Worldwide icon-chevron-right Europe icon-chevron-right United Kingdom icon-chevron-right England icon-chevron-right London icon-chevron-right Duck Duck Goose – CLOSED

Duck Duck Goose – CLOSED

Restaurants, Chinese Brixton
5 out of 5 stars
(4user reviews)

Time Out says

A tiny café in thrall to Hong Kong’s tea-houses.

Please note, Duck Duck Goose has now closed. Time Out Food editors, March 2019.

The teeny-tiny interior of this Cantonese café, just off Pop Brixton’s buzzy central area (or clamorous first circle of hell, your choice) is very cute. Mahjong dice line the door. The walls are made from that Swiss-cheese pegboard you see in rural art shops. Giant plastic fruit hang around the space. Pastel shades abound across a sea of Formica. It’s quirky. I loved it.

As I did most of the food. First, the big hitters. Go now for their prawn toast. It is epic. Gobstopper-sized mounds of light prawn mousse are wodged on to sesame-covered bread, fried into submission and covered in bonito tuna flakes, bitter frisée lettuce and pickled kohlrabi. Then zip forward an hour to the cha chaan teng French toast – a fried peanut-butter sandwich by another name. Elvis, understandably, died for this. It was paired with a painfully good, kulfi-dense peanut and soy ice cream. For these two dishes alone, Duck Duck Goose would be a worthy entry on any end-of-year ‘best of’ list.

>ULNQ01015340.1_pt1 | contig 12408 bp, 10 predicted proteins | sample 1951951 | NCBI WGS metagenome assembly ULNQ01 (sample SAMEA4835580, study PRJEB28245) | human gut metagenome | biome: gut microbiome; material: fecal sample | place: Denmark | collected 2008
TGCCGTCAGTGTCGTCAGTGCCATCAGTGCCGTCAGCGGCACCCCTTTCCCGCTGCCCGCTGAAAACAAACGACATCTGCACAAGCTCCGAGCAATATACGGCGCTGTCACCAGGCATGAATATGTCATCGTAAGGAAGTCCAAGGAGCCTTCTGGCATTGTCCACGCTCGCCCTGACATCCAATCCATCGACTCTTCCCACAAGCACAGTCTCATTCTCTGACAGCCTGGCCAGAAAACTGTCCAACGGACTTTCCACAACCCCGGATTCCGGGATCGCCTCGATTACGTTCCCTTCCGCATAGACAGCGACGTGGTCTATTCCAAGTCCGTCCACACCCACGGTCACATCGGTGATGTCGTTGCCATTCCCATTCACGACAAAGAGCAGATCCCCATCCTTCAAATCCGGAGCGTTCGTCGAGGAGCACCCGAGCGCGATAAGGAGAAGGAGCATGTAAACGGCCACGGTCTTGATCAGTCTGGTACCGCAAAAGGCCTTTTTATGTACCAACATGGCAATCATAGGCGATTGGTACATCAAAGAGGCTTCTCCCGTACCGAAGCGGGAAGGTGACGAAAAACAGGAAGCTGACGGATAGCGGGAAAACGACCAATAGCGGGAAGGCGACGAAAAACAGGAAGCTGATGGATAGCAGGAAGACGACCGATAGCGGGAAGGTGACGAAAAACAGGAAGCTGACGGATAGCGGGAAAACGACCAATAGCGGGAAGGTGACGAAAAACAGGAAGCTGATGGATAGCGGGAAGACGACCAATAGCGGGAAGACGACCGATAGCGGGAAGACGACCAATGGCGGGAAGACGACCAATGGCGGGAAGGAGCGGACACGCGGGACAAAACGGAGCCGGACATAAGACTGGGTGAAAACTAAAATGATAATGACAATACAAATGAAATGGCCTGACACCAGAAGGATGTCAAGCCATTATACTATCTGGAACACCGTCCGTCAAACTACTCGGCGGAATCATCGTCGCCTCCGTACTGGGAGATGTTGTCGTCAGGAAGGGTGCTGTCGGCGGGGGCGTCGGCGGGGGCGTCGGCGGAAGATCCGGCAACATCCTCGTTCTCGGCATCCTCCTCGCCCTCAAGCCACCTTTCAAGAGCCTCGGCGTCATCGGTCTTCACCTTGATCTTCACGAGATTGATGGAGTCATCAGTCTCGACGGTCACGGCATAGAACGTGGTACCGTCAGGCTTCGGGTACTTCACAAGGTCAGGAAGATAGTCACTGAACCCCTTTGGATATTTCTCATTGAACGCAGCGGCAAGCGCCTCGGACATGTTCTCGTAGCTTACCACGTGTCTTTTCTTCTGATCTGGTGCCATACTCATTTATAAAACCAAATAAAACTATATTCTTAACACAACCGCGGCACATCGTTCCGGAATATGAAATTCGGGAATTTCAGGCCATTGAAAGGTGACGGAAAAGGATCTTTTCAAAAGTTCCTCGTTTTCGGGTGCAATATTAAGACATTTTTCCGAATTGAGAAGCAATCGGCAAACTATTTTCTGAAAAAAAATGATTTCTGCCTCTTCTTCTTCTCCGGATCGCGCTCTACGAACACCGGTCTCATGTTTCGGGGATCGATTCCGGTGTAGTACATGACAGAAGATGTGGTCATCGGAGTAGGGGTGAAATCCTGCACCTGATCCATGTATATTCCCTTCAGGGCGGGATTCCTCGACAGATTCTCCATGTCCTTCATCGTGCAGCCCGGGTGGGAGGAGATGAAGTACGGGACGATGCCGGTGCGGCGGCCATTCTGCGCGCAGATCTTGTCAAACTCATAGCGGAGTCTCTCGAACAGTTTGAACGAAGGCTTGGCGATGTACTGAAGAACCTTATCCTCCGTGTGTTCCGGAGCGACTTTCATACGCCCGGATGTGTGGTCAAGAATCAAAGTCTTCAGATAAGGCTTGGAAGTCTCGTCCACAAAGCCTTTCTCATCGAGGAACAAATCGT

And the rest? Pretty great, but – and it’s a big ‘but’ – almost all over-salted. A plate of crunchy pork belly, roast duck and sliced char siu, swimming in drinkable sweet soy juices, was fab but for the intense sodium levels; likewise a dish of pork ribs with fermented tofu and wild garlic. Wok-fried greens should have been a fresh, chilli-smacked foil to both, but again. Alas!

Fingers crossed they correct this simple mistake, as the cooking is on point otherwise; the pared-down menu thoughtfully crafted and the cocktails decent. Either way, it’s well worth braving Brixton’s drunken yuppie masses to get your beak around those toasts.


Address: Pop Brixton
49 Station Road
Transport: Tube: Brixton
Do you own this business?

Users say (4)

5 out of 5 stars

Average User Rating

4.5 / 5

Rating Breakdown

  • 5 star:3
  • 4 star:0
  • 3 star:1
  • 2 star:0
  • 1 star:0
1 person listening
1 of 1 found helpful

With the plastic orange retro chopsticks, booth seating and the peg board walls, the interior definitely pays homage to the cha chaan teng - Hong Kong style cafés which directly translates from cantonese to “tea diner/ restaurant”. I loved going to these diners when I was a kid because it meant that I could have more ‘western’ food - I guess it’s typical of a chinese kid growing up in a western society (read: a banana for those who know) and struggling with their cultural identity; which is quite ironic as now, as an adult, I can’t even go for a week without missing asian cuisine and rice. 

What I had:

  • Prawn Toast
  • Greens with dried chilli and sesame
  • A selection of Cantonese BBQ (Char Siu, Pork Belly and roast Duck)